In Ukraine, on 8 December 2012, an LGBT rights rally in Kyiv was disrupted by violence against participants, coordinated by Svoboda, a political party represented in the Ukrainian Parliament. Several participants in the rally were detained by police, as well as a small number of Svoboda antagonists, all of whom faced administrative fines. An earlier LGBT rights rally in Kyiv in May 2012 was cancelled at the last minute as the police indicated that they did not have the capacity to adequately protect participants from violence.
In Serbia, in October 2012, the Prime Minister banned the LGBT pride events for a second year in a row, allegedly due to security concerns and for protecting public order. The 2011 ban was, however, ruled unconstitutional by the Constitutional Court of Serbia in a decision of 18 April 2013.
In Georgia, on the occasion of IDAHO-T 2012, 13 activists from the Tbilisi-based LGBT organisation Identoba were attacked and 2 activists suffered serious injuries when police failed to protect participants from counter-demonstrators. Only two counter-demonstrators were charged with offences, both under the administrative code and fined 100 GEL (approximately £40 GBP, US$61). The 13 activists have applied for their case to be heard by the European Court of Human Rights.
Impunity for attacks on LGBT human rights defenders
Violence against LGBT people and against those who stand to protect their rights around the world remains a serious concern, and contributes to a climate of fear where people cannot freely express their sexual orientation or gender identity.
In June 2012, Taras Karasiichuk, who works for the LGBT rights organisation Gay Alliance Ukraine, was physically attacked and his jaw broken in after being asked his sexual orientation by his attacker. Karasiichuk was also one of the organisers of the Kyiv Pride in May 2012, which had been cancelled at the last minute due to safety concerns. Two other organisers Svyatoslav Sheremet and Maksim Kasyanchuk, were severely beaten by a group of around 10 men after an impromptu press conference announcing the cancellation of the event. Their attackers have not been found.
On November 18 2012, in Brazil, Lucas Fortuna, a journalist, LGBT activist and communication rights activist, was murdered. The investigation concluded that the murder was a common crime and not motivated by bias. Many of Lucas' family and friends wore skirts during his funeral as a sign of respect and solidarity, believing that he was attacked because of his sexual orientation and activism.
Since October 2012, lawyers in Cameroon representing two defendants accused of homosexual conduct, which is illegal under Cameroon's Criminal Code, began receiving death threats for carrying out their work. The Cameroonian authorities have reportedly failed to investigate the threats, leading to one of the lawyers fleeing the country and seeking asylum in the United States.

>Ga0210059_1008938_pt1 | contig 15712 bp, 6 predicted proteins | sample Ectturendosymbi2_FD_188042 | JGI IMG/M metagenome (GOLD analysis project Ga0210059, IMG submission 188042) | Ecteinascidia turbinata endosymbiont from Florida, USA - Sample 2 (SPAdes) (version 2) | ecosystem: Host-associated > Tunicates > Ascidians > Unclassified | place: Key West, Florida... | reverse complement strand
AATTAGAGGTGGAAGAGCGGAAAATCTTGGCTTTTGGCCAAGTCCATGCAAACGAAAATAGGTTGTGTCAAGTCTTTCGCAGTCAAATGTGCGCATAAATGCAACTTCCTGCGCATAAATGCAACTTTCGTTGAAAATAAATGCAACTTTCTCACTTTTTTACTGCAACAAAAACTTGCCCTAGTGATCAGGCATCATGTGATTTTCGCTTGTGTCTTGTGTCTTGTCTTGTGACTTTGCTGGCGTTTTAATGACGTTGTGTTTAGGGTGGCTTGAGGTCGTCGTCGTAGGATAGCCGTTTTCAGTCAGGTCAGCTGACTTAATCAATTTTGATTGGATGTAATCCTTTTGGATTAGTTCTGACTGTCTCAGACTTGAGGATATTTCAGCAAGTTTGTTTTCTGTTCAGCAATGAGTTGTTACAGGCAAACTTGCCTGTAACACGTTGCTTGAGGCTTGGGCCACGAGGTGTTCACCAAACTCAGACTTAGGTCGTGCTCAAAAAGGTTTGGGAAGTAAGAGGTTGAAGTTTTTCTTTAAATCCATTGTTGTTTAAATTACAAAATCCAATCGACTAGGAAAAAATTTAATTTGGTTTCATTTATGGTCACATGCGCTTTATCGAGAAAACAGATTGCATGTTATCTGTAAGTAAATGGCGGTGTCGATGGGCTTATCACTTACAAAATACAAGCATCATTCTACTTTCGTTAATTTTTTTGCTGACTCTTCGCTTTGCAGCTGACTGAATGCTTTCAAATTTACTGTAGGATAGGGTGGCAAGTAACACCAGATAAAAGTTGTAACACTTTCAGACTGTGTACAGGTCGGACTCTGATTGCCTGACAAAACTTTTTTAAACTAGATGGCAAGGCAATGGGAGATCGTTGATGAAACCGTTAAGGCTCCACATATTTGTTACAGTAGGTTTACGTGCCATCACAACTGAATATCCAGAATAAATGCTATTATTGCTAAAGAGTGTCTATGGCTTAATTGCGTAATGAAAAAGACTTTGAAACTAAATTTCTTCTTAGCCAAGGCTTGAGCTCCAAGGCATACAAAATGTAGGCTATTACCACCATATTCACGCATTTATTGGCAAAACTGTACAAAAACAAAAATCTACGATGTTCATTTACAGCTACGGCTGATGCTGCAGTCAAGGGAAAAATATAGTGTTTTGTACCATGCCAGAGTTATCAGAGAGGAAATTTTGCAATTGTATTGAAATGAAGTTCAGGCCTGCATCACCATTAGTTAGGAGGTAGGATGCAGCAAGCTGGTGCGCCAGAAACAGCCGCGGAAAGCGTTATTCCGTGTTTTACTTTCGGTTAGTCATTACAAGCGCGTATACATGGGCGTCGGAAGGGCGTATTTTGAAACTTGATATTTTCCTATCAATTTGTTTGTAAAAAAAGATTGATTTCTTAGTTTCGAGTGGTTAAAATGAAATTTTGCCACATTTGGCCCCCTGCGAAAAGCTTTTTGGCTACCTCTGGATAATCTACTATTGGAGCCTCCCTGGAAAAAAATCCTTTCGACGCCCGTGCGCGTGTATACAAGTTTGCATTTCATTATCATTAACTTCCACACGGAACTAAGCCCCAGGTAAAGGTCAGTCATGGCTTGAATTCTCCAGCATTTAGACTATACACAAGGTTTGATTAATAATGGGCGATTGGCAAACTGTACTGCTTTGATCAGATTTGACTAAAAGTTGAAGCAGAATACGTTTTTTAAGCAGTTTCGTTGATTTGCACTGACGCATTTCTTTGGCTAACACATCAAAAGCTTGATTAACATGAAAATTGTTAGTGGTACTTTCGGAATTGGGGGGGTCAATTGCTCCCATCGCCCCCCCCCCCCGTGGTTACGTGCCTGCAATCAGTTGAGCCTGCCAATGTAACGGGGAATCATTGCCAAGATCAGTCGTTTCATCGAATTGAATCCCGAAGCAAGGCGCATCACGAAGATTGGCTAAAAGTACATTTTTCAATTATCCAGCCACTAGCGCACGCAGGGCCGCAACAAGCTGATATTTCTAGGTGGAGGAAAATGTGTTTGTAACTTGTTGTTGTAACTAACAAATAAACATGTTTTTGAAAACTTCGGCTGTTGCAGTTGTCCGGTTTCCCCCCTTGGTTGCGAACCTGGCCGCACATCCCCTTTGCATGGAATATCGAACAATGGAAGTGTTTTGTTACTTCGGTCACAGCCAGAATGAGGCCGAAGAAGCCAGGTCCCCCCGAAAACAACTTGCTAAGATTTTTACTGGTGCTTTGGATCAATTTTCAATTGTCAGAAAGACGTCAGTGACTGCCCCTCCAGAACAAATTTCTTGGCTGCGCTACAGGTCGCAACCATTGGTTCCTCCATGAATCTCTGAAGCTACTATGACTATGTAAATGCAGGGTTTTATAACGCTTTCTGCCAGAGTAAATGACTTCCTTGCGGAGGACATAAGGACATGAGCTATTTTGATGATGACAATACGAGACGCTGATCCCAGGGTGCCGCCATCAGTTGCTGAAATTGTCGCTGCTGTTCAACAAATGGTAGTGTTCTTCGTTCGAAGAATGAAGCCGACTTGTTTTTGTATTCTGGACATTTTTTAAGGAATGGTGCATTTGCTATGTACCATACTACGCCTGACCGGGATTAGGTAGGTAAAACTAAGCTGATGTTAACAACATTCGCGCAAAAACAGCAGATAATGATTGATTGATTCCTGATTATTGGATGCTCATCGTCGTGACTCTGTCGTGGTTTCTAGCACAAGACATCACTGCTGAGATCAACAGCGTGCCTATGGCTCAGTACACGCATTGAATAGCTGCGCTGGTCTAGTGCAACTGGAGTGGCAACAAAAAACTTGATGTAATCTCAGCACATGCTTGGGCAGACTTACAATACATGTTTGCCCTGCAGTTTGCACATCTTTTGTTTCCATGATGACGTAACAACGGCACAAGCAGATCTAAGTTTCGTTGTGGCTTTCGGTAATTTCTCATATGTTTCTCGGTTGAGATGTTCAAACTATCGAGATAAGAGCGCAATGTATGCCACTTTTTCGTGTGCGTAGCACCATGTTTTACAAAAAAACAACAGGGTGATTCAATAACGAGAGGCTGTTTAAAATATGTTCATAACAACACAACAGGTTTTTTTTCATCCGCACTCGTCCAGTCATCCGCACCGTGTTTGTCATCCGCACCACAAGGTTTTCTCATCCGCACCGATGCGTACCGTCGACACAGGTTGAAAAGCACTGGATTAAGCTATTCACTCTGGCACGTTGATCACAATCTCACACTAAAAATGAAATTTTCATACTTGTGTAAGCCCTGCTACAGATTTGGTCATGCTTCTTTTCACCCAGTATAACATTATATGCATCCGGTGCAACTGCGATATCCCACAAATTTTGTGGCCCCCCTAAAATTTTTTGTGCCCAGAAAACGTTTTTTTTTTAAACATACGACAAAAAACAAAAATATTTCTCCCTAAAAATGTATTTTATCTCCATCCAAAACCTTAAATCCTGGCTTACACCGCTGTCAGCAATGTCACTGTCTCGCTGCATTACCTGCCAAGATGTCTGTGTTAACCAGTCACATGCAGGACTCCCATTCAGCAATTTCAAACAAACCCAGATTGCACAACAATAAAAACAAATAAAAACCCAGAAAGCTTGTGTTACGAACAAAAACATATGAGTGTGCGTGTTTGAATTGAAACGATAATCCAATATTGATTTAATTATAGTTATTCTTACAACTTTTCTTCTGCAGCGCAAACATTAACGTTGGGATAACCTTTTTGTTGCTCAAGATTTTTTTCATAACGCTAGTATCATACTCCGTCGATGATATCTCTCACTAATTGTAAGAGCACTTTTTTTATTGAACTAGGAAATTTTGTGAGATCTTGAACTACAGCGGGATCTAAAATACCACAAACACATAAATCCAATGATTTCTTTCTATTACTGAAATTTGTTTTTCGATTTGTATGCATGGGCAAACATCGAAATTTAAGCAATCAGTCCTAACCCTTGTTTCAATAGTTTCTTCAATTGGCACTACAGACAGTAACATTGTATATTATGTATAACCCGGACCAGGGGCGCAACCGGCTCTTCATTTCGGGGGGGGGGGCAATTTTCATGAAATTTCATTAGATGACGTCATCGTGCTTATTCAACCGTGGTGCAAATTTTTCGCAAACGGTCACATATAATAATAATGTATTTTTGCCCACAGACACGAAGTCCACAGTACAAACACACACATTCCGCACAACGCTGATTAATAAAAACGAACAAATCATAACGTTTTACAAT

Protection of LGBT rights at the United Nations
Significant progress has been made to promote LBGTI rights at the United Nations Human Rights Council (HRC), with the adoption of landmark resolution 17/19 on human rights, sexual orientation and gender identity in 2011, leading to a ground-breaking OHCHR report on this issue. A follow-up resolution to 17/19 on LGBT rights is likely to be tabled at the HRC in June 2013.
However, at the same time we have seen efforts to undermine the protection of the rights of LGBT people at the HRC - often led and supported by countries attempting to divert attention from their own domestic human rights situations while distracting the HRC from its mandate.
For example, Russia has successfully called on the HRC to recognise "traditional values" as a vehicle for promoting human rights three times since 2009. "Traditional values" is a vague concept alien to the human rights framework, often invoked to justify rights abuses against LGBT people in countries including Russia, as well as violations against other minority and vulnerable groups.
In March 2013, Egypt withdrew a resolution on the "protection of the family", following opposition from many States fearing this was an attempt to advance a narrow definition of what constitutes a "family". If adopted, a resolution of this sort would not only threaten the LGBT rights agenda but undermine efforts to mainstream human rights protections for women and girls.
ARTICLE 19 calls on all states to oppose both of these regressive initiatives, and to unequivocally support the promotion and protection of LGBT rights at the HRC.
ARTICLE 19 hopes that IDAHO-T 2013 will provide an opportunity for states to strengthen the resolve of LGBT people, activists and their supporters to speak out against violations of human rights of LGBT people around the globe. We stand with advocates of equality and non-discrimination everywhere to call on States to take immediate action to strengthen the freedom of expression rights of LGBT people and end violence and discrimination against LGBT people and human rights defenders.